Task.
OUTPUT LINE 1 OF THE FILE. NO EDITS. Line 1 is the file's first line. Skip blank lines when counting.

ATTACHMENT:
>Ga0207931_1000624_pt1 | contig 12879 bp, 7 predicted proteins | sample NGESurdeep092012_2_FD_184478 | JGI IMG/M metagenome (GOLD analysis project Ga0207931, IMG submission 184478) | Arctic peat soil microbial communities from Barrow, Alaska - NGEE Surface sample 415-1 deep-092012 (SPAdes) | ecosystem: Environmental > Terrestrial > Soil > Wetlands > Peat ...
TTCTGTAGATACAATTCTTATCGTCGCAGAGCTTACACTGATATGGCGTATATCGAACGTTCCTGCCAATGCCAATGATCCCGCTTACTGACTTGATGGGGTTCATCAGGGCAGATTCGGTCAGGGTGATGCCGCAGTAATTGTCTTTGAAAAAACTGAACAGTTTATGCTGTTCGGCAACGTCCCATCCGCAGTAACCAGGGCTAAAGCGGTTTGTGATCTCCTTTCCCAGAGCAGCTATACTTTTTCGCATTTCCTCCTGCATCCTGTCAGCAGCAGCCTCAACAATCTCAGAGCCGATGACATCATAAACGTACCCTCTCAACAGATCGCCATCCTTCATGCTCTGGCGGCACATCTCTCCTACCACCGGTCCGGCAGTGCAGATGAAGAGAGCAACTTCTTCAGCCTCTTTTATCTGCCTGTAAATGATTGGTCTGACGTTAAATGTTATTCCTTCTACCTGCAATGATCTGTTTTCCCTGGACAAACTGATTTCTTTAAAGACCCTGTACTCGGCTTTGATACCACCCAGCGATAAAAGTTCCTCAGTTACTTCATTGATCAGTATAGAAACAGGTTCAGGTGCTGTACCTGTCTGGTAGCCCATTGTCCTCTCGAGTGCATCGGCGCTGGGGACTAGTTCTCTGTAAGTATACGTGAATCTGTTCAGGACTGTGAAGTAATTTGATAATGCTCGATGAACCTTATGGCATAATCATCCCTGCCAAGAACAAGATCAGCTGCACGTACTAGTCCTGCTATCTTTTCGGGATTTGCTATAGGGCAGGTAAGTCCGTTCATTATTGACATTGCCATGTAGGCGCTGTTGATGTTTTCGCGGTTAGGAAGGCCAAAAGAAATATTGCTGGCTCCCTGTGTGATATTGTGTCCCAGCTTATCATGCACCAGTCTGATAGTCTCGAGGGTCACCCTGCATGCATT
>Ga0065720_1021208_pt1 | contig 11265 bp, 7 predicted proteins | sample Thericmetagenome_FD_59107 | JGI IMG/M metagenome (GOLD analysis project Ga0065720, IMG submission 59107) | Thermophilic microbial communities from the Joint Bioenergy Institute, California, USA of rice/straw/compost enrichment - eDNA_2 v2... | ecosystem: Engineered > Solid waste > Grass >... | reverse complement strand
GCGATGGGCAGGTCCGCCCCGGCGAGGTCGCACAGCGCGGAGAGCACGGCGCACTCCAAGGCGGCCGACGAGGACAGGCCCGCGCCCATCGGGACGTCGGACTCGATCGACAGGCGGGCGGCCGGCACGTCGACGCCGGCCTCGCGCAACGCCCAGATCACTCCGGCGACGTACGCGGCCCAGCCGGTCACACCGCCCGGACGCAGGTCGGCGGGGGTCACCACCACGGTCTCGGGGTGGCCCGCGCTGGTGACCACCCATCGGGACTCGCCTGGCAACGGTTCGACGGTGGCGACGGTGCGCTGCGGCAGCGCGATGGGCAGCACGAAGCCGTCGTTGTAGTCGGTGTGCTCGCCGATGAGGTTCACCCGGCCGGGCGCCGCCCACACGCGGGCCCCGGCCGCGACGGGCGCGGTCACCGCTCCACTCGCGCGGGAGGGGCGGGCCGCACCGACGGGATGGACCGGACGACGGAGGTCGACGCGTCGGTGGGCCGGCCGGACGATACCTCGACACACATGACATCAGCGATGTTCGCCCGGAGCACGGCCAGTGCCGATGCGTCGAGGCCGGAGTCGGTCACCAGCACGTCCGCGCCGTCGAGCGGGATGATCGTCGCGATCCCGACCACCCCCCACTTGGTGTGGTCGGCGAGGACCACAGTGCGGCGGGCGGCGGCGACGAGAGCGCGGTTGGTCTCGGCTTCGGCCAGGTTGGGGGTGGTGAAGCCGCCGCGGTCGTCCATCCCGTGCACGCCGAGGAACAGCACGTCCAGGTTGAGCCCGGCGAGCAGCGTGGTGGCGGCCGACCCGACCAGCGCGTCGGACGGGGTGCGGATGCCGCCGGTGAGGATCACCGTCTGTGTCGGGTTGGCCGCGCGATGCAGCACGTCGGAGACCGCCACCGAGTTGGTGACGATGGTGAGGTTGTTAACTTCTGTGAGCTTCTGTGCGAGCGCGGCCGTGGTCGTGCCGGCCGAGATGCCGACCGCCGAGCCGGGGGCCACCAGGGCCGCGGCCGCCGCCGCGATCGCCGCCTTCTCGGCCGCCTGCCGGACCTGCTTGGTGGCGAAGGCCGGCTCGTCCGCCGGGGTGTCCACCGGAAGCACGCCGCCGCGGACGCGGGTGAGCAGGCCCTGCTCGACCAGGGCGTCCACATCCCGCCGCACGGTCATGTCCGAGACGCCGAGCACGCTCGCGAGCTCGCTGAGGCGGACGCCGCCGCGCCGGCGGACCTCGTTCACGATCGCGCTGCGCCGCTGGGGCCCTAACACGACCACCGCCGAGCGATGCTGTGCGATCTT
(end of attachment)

>Ga0207931_1000624_pt1 | contig 12879 bp, 7 predicted proteins | sample NGESurdeep092012_2_FD_184478 | JGI IMG/M metagenome (GOLD analysis project Ga0207931, IMG submission 184478) | Arctic peat soil microbial communities from Barrow, Alaska - NGEE Surface sample 415-1 deep-092012 (SPAdes) | ecosystem: Environmental > Terrestrial > Soil > Wetlands > Peat ...